Book Image

Learning Jupyter

By : Dan Toomey
Book Image

Learning Jupyter

By: Dan Toomey

Overview of this book

Jupyter Notebook is a web-based environment that enables interactive computing in notebook documents. It allows you to create and share documents that contain live code, equations, visualizations, and explanatory text. The Jupyter Notebook system is extensively used in domains such as data cleaning and transformation, numerical simulation, statistical modeling, machine learning, and much more. This book starts with a detailed overview of the Jupyter Notebook system and its installation in different environments. Next we’ll help you will learn to integrate Jupyter system with different programming languages such as R, Python, JavaScript, and Julia and explore the various versions and packages that are compatible with the Notebook system. Moving ahead, you master interactive widgets, namespaces, and working with Jupyter in a multiuser mode. Towards the end, you will use Jupyter with a big data set and will apply all the functionalities learned throughout the book.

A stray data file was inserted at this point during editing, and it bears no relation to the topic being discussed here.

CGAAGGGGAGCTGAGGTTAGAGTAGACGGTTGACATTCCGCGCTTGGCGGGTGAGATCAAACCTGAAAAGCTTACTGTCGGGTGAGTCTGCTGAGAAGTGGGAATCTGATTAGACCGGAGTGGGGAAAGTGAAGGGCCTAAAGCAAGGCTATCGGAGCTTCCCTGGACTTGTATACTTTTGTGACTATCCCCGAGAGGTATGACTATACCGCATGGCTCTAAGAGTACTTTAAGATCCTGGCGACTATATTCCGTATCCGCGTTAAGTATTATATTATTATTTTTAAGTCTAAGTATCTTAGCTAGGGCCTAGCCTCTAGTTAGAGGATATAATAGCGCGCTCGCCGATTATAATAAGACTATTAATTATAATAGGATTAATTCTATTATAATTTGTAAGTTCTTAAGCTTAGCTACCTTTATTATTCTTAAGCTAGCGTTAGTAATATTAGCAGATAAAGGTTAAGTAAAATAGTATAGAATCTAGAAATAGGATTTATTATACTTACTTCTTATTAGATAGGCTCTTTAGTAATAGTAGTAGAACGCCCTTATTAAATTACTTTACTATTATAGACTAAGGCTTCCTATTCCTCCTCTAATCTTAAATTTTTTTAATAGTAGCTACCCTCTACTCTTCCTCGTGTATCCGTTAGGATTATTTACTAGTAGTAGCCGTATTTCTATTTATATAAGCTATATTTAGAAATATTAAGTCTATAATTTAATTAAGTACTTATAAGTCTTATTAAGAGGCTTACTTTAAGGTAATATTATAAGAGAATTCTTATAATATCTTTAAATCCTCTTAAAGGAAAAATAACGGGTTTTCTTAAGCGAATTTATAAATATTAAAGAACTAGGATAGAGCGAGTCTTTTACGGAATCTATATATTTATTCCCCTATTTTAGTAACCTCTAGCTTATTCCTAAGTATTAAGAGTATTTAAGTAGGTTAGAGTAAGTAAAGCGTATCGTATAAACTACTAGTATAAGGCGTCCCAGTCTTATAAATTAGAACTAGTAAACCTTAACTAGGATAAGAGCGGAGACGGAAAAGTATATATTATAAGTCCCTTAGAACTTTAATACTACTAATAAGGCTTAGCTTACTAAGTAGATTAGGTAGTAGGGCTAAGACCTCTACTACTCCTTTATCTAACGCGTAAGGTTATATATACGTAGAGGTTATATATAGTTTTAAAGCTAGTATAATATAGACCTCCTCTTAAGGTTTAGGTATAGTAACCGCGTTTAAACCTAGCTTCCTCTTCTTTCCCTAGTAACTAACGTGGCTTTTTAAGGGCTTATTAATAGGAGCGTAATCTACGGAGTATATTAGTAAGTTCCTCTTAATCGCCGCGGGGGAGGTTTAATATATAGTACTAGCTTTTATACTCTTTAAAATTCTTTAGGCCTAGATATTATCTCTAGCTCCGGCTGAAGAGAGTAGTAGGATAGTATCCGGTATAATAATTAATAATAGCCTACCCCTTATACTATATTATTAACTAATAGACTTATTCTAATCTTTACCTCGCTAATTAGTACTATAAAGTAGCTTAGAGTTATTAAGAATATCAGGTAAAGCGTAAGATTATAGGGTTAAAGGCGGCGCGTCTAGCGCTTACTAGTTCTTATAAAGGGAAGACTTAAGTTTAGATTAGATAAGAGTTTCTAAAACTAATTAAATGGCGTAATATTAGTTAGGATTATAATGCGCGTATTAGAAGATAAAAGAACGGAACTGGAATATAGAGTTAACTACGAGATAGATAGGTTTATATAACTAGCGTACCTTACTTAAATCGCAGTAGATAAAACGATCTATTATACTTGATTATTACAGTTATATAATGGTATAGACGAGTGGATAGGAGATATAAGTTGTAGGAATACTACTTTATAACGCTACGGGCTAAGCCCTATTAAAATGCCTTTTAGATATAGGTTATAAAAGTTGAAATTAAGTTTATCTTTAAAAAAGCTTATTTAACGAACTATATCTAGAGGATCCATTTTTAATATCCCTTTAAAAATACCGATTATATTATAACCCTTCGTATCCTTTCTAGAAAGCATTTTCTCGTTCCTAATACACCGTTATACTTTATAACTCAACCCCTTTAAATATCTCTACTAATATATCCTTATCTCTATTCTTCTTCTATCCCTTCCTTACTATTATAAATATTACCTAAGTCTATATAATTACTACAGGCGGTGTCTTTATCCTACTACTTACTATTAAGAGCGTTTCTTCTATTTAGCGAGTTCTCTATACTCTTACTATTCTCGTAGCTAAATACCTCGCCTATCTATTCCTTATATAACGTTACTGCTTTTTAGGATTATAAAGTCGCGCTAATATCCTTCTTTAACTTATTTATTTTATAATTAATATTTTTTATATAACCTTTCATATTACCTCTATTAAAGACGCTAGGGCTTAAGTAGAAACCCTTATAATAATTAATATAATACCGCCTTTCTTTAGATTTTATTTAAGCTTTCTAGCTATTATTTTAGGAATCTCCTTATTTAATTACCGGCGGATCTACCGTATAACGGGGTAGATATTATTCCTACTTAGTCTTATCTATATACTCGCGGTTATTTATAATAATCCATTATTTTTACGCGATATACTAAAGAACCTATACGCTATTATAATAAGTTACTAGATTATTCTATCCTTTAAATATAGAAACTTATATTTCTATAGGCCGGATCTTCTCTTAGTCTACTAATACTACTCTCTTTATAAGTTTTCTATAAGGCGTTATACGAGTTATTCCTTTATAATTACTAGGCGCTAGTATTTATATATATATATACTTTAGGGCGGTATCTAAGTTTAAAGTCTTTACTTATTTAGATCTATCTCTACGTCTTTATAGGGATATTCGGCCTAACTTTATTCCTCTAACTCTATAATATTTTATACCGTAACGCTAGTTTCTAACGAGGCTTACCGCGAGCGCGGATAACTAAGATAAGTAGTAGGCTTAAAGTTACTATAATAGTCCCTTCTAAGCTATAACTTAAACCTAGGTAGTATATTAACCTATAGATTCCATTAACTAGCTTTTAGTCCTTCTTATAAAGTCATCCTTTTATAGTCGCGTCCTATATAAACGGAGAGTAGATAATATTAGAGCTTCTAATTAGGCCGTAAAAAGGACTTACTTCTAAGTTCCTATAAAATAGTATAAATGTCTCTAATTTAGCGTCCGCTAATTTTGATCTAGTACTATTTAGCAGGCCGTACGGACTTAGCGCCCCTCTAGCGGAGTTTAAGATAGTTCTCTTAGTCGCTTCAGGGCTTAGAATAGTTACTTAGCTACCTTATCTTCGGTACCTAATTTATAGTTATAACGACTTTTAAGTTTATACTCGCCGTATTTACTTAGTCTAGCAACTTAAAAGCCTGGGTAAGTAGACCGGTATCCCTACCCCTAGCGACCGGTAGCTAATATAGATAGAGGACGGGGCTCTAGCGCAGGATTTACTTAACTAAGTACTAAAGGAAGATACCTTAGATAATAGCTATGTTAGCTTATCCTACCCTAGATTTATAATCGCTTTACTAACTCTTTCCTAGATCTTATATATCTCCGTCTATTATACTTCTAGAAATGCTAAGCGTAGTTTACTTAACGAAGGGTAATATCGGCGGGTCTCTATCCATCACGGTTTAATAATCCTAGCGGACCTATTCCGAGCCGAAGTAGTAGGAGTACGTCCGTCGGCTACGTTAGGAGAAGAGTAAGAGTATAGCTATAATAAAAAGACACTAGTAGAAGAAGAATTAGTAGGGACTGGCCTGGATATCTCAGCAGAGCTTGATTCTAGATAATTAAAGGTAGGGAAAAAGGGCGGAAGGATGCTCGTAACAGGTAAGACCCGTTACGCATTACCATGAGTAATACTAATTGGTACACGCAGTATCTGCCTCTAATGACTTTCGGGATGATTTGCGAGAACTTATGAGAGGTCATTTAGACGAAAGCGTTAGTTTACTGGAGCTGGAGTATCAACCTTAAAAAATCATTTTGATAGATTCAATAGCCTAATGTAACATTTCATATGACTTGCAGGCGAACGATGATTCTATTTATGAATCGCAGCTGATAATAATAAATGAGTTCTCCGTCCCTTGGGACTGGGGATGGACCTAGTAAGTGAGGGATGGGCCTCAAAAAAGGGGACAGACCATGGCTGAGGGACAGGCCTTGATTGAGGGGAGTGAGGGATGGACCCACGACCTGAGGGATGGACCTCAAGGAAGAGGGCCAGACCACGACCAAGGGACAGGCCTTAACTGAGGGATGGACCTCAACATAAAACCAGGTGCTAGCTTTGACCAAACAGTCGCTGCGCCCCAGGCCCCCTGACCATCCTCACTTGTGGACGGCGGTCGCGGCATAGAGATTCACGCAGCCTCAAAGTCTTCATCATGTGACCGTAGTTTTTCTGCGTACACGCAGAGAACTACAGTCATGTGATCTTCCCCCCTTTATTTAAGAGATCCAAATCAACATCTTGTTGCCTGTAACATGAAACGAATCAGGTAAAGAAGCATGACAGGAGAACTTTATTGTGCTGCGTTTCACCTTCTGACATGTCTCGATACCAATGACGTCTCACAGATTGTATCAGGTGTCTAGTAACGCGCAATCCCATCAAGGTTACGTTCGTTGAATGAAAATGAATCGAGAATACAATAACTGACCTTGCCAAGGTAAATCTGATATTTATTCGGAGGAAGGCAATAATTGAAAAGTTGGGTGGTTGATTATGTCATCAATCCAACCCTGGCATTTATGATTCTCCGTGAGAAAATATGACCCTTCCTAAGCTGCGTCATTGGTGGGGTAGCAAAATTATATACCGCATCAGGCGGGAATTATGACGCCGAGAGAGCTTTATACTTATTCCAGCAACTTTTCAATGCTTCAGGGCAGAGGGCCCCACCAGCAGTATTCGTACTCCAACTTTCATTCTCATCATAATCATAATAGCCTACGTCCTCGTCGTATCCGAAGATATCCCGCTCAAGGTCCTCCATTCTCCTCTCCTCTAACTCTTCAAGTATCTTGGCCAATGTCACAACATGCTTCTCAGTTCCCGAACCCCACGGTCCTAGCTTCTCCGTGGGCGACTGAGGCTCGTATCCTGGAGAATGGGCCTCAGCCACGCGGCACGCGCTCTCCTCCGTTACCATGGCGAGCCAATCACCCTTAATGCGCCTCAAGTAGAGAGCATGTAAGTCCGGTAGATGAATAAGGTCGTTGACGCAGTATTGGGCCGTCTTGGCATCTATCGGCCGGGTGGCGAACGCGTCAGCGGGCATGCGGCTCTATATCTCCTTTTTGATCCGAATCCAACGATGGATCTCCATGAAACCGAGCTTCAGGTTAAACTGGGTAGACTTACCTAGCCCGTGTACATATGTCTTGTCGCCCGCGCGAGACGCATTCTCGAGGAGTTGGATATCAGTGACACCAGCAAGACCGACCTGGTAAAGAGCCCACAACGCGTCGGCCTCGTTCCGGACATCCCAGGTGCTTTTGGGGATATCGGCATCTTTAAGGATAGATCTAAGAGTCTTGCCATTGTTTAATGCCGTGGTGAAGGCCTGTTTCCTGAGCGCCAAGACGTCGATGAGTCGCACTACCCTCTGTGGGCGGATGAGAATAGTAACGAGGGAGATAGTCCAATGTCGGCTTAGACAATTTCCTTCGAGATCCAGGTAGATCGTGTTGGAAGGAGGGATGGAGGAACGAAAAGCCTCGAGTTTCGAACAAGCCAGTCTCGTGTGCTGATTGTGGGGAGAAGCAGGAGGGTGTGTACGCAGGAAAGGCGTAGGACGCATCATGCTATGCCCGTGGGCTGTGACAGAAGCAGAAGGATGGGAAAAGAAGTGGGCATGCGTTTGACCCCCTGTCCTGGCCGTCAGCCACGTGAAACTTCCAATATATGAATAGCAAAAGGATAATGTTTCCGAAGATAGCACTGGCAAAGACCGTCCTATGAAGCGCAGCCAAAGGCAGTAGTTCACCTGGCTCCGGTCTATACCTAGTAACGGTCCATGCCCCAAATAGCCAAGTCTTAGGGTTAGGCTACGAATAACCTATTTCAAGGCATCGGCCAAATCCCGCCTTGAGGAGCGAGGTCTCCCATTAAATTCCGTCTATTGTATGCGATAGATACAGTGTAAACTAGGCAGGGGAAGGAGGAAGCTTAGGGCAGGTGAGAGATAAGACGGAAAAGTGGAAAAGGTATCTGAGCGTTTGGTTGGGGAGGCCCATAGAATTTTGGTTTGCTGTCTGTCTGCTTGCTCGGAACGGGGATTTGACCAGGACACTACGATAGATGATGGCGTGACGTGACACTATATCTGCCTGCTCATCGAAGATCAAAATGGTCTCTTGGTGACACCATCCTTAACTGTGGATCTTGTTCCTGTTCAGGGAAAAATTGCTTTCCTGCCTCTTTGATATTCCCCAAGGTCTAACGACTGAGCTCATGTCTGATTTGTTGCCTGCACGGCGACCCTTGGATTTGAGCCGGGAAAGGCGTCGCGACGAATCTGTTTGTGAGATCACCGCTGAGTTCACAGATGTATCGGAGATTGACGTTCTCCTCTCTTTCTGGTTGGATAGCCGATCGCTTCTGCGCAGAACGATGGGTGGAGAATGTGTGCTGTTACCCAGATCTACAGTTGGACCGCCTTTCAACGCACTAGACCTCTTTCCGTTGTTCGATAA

Table of Contents (16 chapters)
Learning Jupyter
About the Author
About the Reviewer

R visualizations in Jupyter

A common use of R is to use several visualizations, which are available depending on the underlying data. In this section, we will go over some of them to see how R interacts with Jupyter.

R 3D graphics in Jupyter

One of the packages available for 3D graphics is persp. The persp package draws perspective plots over a 2D space.

We can enter a basic persp command in a new notebook and have something like this:

Once we run the step (Cell | Run All), we can see the display in the following screenshot. The first part is the script involved to generate the graphic (this is part of the example code):

Then we see the following graphic display:

R 3D scatterplot in Jupyter

The R lattice package has a cloud function that will produce 3D scatterplots.

The script we will use is as follows:

# make sure lattice package is installed
# in a standalone R script you would have a command to download the lattice library - this is not needed in Jupyter